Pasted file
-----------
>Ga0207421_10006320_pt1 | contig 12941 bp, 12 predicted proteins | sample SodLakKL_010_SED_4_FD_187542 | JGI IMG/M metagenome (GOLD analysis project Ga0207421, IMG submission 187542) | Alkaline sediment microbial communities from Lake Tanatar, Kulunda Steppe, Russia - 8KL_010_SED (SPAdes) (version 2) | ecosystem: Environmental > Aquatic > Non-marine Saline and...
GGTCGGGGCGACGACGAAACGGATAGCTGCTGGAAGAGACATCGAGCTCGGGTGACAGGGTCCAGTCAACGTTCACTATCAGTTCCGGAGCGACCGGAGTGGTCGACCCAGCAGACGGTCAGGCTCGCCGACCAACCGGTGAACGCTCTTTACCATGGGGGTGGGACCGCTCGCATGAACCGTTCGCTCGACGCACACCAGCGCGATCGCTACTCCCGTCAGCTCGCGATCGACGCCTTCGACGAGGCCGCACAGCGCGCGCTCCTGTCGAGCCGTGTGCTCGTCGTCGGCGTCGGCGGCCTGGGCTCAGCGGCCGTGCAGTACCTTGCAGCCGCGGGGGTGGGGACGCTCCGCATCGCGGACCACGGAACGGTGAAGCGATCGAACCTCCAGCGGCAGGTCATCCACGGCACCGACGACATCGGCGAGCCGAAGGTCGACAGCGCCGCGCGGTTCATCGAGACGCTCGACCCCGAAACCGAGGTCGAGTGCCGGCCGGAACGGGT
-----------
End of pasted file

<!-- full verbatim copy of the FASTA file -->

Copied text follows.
>Ga0207421_10006320_pt1 | contig 12941 bp, 12 predicted proteins | sample SodLakKL_010_SED_4_FD_187542 | JGI IMG/M metagenome (GOLD analysis project Ga0207421, IMG submission 187542) | Alkaline sediment microbial communities from Lake Tanatar, Kulunda Steppe, Russia - 8KL_010_SED (SPAdes) (version 2) | ecosystem: Environmental > Aquatic > Non-marine Saline and...
GGTCGGGGCGACGACGAAACGGATAGCTGCTGGAAGAGACATCGAGCTCGGGTGACAGGGTCCAGTCAACGTTCACTATCAGTTCCGGAGCGACCGGAGTGGTCGACCCAGCAGACGGTCAGGCTCGCCGACCAACCGGTGAACGCTCTTTACCATGGGGGTGGGACCGCTCGCATGAACCGTTCGCTCGACGCACACCAGCGCGATCGCTACTCCCGTCAGCTCGCGATCGACGCCTTCGACGAGGCCGCACAGCGCGCGCTCCTGTCGAGCCGTGTGCTCGTCGTCGGCGTCGGCGGCCTGGGCTCAGCGGCCGTGCAGTACCTTGCAGCCGCGGGGGTGGGGACGCTCCGCATCGCGGACCACGGAACGGTGAAGCGATCGAACCTCCAGCGGCAGGTCATCCACGGCACCGACGACATCGGCGAGCCGAAGGTCGACAGCGCCGCGCGGTTCATCGAGACGCTCGACCCCGAAACCGAGGTCGAGTGCCGGCCGGAACGGGT